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Shepherd breaks ground on arts building

By Staff | Apr 21, 2011

Shepherd University officials broke ground Thursday for phase two for the Center for Contemporary Arts, a three-story, 26,000-square-foot building that will cost almost $14 million in state bond and private matching funds.

Dow Benedict, dean of the School of Arts and Humanities, highlighted the features of the building, designed by Holzman Moss Bottino of New York City. The modern facility, which will be Silver LEED certified, will include a theater for performance space for the Contemporary American Theater Festival, a general classroom, two computer labs, a multipurpose room, an art gallery, scene and prop shops, a sculpture studio, among other things.

Eddie Kung, principal of Holzman Moss Bottino, said the new building will foster shared learning and experimentation while providing an atmosphere for collaboration. His company also constructed the Phase I building, which was completed four years ago.

Sonya Evanisko, professor of art, currently teaches in the facility built during phase one.

“The connection between the students and the professionals … has created great educational opportunities for the art students,” she said. “It’s been a joy to work in this building.”

Evanisko believes the phase two building will only “deepen the offerings” for Shepherd students, faculty, professionals and community members alike once complete.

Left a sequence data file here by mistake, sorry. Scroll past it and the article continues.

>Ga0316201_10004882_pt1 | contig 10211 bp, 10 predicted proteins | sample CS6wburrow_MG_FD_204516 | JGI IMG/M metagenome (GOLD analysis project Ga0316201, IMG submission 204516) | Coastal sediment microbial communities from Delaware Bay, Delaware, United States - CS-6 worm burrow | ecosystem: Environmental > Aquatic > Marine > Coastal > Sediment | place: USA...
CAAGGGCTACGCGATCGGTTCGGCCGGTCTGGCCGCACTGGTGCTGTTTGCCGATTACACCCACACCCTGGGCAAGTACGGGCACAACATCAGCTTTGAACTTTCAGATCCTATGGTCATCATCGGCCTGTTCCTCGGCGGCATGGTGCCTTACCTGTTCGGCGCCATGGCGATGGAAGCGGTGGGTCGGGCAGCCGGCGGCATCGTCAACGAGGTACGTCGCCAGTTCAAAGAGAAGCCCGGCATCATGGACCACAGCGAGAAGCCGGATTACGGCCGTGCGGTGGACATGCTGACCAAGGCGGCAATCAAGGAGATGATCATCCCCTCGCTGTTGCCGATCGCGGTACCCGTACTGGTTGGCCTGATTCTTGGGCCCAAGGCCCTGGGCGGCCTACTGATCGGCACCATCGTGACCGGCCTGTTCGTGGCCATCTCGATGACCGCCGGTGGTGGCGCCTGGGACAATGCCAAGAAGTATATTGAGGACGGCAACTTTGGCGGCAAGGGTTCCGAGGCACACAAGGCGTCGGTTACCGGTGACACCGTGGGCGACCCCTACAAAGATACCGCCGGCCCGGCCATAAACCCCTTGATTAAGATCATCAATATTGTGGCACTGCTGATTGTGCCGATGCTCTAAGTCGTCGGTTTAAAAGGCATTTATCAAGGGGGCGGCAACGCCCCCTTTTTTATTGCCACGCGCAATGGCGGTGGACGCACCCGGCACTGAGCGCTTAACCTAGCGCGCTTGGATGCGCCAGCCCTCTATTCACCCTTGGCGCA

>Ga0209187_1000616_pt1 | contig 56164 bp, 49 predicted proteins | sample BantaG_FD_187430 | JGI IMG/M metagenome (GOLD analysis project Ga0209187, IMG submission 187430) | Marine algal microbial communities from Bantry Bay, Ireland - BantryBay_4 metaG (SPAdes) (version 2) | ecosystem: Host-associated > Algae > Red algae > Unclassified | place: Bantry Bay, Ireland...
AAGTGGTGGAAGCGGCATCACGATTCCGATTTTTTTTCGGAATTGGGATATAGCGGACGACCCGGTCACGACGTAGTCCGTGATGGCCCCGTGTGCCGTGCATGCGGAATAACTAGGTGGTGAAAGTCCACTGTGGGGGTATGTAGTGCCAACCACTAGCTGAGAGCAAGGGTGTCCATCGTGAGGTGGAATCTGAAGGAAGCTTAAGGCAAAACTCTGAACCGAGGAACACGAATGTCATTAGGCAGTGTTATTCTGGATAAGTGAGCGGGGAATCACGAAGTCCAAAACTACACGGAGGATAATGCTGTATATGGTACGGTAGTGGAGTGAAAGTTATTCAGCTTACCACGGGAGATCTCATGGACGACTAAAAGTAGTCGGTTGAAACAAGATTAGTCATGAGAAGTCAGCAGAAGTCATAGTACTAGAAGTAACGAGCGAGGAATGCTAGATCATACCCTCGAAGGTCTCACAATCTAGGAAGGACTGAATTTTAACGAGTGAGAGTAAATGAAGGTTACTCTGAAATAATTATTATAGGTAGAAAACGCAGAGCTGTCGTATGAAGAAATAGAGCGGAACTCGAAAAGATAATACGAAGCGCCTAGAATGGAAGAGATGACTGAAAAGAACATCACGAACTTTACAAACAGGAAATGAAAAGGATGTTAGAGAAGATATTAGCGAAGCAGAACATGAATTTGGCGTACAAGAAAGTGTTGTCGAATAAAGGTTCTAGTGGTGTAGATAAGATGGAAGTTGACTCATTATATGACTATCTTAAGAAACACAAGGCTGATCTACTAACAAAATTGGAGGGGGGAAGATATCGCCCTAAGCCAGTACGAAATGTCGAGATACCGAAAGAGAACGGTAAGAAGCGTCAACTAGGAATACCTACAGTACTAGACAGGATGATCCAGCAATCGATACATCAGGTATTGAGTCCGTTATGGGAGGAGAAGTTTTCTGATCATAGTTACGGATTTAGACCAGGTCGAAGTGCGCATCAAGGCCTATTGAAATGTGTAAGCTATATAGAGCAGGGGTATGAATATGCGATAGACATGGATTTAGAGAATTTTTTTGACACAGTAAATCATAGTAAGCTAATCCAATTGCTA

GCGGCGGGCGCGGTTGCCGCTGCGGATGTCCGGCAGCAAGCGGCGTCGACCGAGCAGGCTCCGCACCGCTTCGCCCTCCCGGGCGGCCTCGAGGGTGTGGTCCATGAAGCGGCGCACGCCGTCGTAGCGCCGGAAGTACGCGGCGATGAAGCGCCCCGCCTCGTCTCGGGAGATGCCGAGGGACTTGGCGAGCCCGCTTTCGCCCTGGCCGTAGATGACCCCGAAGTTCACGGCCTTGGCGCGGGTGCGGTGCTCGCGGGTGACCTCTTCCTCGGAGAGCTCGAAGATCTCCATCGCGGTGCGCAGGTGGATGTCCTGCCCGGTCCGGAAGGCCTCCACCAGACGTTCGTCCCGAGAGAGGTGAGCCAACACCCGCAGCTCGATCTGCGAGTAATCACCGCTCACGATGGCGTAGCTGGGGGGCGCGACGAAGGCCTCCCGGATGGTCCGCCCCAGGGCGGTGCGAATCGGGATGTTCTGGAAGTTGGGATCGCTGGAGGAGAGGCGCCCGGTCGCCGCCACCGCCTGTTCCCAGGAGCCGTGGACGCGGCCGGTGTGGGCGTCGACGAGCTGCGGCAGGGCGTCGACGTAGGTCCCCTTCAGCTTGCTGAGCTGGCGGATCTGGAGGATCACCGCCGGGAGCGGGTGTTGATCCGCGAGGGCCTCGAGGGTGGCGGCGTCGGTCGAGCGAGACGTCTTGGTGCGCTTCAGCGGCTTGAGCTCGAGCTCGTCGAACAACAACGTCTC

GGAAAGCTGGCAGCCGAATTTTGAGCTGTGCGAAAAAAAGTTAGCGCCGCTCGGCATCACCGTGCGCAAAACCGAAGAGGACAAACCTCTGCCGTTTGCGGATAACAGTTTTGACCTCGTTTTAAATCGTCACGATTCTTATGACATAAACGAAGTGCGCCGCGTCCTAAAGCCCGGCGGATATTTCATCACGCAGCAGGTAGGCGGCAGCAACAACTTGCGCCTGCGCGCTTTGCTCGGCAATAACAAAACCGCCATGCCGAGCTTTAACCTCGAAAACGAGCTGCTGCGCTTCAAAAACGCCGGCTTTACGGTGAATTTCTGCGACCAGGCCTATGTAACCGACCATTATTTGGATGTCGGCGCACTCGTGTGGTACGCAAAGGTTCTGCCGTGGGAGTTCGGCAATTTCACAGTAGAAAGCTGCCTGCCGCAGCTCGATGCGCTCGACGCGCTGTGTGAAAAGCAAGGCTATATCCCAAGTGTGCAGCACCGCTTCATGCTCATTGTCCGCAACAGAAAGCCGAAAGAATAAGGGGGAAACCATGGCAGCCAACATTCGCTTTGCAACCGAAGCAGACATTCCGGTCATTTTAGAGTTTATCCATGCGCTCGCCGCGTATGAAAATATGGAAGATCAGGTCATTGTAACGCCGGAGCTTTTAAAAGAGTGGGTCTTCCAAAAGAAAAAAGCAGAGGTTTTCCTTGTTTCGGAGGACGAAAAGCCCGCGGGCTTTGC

“It really is a lovely collaboration for the students and the professionals at large,” she said.

Benedict said it will be the first time in 20 years that the entire art department is housed in one location. He said the benefit of this is that artists today no matter what their discipline feed off one another.

Photography major Jessica Peters agrees.

“From an art standpoint, I think it’s really important to interact with each other,” she said.

Peters, a Shepherdstown native, said another bonus of everything being in one location is convenience.

“It’s a lot of going back and forth, back and forth,” she said of the current building locations.

Joshua Zelenka, a photography major, is excited to see the next phase of the center.

“It really justifies the department,” he said, noting that students will now have space to work in such as graphic design and sculpture students like they never did before.

And both Peters and Zelenka agreed it was nice to see the community accept a contemporary structure in such a historic town.

“I’m glad Shepherdstown isn’t limiting the school,” Peters said.

Community support has been a big part in seeing the project to fruition.

Jenny Allen, a member of both the CATF and Higher Education Policy Commission, spearheaded the Create the Future campaign, the effort between the CATF, Shepherd and the citizens that raised the just over $2 million in matching monies for the CCA.

“I was so proud to work on this,” Allen said.

Shepherd President Suzanne Shipley said Allen had “unflagging optimism” throughout the donation campaign.

“The arts are very important to the life of a liberal arts university such as Shepherd,” Allen said.